Saturday, February 07, 2009

"Creator of iconic Obama portrait arrested"

I've been casually following this story (read the article) for the last few days, and since I've posted some of Shepard Fairey's art (the Obey guy) on here before, I thought I'd take a sec to address it and see how others feel. The basics are that Fairey admitted to using an AP photo to create the Obama piece that you couldn't avoid seeing for the last year or so, and AP has decided now (after the inauguration) to step up and demand compensation. I'm not sure about the legal wranglings about all that-- frankly, that will have to be settled however they settle it. Considering how much money both parties have, I would expect some kind of settlement or agreement.

The thing about the arrest is that Boston police arrested Fairey on charges having to do with graffiti. My attitude toward graffiti is ambivalent- and I make a clear distinction between so-called "street art" (at its basics, more often found in gentrified areas) and graffiti/tagging (including such species as dumbass graffiti and scary gang tagging). The law sees both as vandalism, which, admittedly, it is, and I figure if you get caught, you need to face the consequences, whether or not you feel the charges or the law itself is fair. Social contract and whatnot. But Fairey is a well known commercially popular artist and a public personality strongly associated with street art culture if only for his conceptual influence; clearly they could have arrested him a long time ago, or at any point during his career. Now seems awfully convenient. I don't believe "artists" are above the law, but the timing is way too blatant. Ah, cops. If AP hadn't brought Fairey to national attention, the arrest wouldn't have happened. Meanwhile, who knows what evil lurks in the hearts of men? Apparently the Boston PD is too busy to find out and stop all the other crime.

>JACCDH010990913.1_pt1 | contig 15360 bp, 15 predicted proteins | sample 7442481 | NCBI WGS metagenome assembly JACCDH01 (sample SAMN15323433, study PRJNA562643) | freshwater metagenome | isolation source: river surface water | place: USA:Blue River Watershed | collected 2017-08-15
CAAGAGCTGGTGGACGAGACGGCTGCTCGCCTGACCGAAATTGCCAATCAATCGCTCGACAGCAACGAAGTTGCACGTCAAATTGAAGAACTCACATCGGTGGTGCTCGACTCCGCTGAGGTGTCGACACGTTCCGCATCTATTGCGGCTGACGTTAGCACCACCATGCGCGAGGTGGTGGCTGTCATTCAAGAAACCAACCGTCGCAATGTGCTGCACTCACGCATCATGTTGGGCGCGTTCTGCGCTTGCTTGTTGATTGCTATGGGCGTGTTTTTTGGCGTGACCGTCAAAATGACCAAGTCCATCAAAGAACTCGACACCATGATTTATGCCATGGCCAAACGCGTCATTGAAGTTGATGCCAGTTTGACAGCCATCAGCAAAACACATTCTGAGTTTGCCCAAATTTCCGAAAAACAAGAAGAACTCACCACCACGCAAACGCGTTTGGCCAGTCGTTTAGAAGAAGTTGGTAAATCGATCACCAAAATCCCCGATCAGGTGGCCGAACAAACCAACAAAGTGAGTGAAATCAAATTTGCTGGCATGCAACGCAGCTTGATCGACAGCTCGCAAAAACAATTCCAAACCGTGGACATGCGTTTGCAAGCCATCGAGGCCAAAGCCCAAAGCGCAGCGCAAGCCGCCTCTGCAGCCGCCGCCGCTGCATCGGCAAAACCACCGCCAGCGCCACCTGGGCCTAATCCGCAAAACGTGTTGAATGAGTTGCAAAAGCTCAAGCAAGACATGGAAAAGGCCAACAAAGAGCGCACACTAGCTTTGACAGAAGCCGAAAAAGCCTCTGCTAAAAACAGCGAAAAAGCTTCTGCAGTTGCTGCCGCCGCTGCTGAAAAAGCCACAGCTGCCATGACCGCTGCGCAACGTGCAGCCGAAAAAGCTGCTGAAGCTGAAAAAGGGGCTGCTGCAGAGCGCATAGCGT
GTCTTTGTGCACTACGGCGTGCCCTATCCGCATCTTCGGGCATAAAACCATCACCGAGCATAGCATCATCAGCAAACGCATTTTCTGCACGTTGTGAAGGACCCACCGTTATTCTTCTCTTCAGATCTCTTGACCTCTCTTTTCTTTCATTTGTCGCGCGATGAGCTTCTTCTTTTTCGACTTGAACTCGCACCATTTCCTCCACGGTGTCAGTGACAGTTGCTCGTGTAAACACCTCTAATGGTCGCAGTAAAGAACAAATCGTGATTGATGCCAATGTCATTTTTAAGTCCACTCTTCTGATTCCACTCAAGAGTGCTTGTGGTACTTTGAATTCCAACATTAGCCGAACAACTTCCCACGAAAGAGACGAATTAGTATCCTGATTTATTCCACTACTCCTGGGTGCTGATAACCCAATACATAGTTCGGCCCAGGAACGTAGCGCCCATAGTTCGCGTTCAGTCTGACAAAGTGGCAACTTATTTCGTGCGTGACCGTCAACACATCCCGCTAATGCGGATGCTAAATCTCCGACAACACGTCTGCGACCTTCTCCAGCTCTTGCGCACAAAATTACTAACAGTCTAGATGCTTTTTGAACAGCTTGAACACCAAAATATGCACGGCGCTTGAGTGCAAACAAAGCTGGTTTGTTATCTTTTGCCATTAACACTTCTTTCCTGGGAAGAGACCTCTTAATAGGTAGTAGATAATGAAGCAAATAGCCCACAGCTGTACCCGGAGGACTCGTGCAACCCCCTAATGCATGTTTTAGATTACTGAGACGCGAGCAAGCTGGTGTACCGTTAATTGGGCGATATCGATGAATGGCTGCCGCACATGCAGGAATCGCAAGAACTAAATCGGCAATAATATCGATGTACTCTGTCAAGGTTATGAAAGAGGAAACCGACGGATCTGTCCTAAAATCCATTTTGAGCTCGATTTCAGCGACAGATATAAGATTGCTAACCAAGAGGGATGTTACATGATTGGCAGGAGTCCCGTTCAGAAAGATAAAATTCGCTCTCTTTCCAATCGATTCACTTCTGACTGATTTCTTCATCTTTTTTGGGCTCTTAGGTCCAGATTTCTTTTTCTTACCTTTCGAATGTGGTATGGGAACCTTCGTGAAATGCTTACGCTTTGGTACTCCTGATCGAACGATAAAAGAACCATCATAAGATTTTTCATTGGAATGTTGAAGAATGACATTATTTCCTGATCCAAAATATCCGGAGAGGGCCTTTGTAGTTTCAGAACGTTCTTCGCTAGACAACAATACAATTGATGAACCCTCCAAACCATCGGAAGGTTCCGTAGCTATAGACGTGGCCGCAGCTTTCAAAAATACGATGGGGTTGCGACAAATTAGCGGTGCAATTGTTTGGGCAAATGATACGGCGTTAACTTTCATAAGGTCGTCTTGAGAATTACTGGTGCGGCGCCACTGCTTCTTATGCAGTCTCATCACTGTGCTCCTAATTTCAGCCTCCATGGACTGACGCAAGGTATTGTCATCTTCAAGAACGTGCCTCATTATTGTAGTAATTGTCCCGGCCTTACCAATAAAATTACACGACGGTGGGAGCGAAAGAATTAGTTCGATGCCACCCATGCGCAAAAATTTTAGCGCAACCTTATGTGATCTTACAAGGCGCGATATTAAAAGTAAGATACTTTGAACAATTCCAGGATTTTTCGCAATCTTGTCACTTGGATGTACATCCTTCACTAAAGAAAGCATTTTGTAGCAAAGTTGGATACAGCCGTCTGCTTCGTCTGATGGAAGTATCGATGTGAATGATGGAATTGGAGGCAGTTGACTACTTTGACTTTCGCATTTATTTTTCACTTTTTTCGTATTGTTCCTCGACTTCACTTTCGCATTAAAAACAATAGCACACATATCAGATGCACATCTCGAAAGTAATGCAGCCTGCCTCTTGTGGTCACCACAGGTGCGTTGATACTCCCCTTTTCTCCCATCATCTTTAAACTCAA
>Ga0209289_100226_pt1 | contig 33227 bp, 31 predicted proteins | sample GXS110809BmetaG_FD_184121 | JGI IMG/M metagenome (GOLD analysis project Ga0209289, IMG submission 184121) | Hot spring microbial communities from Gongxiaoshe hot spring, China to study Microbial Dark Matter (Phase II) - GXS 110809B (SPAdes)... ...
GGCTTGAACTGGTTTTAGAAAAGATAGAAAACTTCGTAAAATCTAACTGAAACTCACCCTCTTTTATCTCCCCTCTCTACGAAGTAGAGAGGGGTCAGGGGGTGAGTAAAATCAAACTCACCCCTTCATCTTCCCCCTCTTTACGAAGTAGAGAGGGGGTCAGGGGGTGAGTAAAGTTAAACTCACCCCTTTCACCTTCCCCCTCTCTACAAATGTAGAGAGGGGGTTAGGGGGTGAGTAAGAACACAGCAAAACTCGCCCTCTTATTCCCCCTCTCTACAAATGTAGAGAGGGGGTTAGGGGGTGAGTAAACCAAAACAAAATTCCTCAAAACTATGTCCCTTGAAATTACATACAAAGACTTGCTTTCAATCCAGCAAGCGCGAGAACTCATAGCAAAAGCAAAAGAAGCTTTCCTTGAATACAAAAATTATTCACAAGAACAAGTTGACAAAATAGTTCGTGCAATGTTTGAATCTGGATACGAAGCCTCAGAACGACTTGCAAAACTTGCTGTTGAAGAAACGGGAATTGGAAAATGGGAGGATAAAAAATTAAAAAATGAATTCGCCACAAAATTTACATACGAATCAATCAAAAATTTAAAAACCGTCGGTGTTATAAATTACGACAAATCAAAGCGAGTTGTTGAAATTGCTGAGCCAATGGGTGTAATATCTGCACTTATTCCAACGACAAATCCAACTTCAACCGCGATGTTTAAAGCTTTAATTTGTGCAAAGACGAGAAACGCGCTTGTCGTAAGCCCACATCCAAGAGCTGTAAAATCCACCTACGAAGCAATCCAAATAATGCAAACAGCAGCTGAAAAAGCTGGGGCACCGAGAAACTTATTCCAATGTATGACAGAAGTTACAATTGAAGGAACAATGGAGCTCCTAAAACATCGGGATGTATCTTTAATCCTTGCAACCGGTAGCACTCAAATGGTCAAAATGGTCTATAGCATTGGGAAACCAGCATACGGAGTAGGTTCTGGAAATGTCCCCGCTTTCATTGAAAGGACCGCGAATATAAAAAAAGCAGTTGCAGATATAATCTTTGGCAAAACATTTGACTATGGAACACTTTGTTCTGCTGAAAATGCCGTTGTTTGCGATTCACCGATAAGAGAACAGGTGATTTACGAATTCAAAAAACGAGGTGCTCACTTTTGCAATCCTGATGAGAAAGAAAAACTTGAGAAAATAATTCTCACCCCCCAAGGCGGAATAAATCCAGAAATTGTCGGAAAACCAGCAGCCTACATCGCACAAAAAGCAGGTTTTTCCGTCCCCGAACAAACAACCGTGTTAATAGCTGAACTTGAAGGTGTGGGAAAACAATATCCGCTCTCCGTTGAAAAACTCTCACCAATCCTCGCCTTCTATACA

The other issue I think is interesting is that because Obama's campaign and the consequent beatification (it's getting out of hand; the man is a politician and will have to face a reality that is not in good shape), imagery such as "Hope" played a massive role in the face of the campaign. Fairey helped Obama's marketability, and it seems like bad form for AP to be throwing a hissy-fit now. On behalf of the original photographer, I don't know what to say, but if there is any settlement, it should be between the two individuals. Of course, this is not how copyright works.

I like Fairey's stuff. I think kids who are all about Obey are obnoxious, but his prints and designs are good, pop-commercial pieces. I especially like his Joe Strummer prints, (aw hell, I might as well post it here again; I mean, it's pretty fucken sweet) and I'm interested to see how this pans out.


King AdBeck said...

I saw Shepard Fairey on The Colbert Report shortly before this story and he basically said he was making no money off the Obama print, posters, et al. But we live in a litigious society and if there's money to be made, someone is going to sue.

Copyright law needs a major overhaul in my opinion - it has basically been exploited. Collage, altered artwork, and digital sampling are significant (one might even say necessary) in shaping the language of a culture. All art builds on the past.

And, really, where would we be without the Beastie Boys' Paul's Boutique? That's an album built almost exclusively on samples and impossible to make (legally) today due to copyright clearance. To say nothing of Beck's Odelay or DJ Shadow's Endtroducing, et cetera.

Which is not a defense of Fairey. He knows the law and at that level of popularity, he would be best advised to function within it. Though, I'd say, in this case, the Obama campaign was a bit negligent in appropriating an image with a muddled lineage. (I heard of a similar case where Jeff Smith's Bone character wound up on a record sleeve when a graffitti artist sold it to a band, not telling them the image was not original.) But if you put out an album of sampled material and a lawsuit ensues, the artist is responsible, not the record label. And I'd imagine the same probably applies here.

All that being said, I don't think I'd be too forgiving of somebody spray-painting my domicile or commercial building in the interest of "street art." Again, there are proper ways to go about that. At Fairey's level, he could easily line up legit sites to spray paint. But I guess that wouldn't be as cool, would it?

And you kids get off my lawn!

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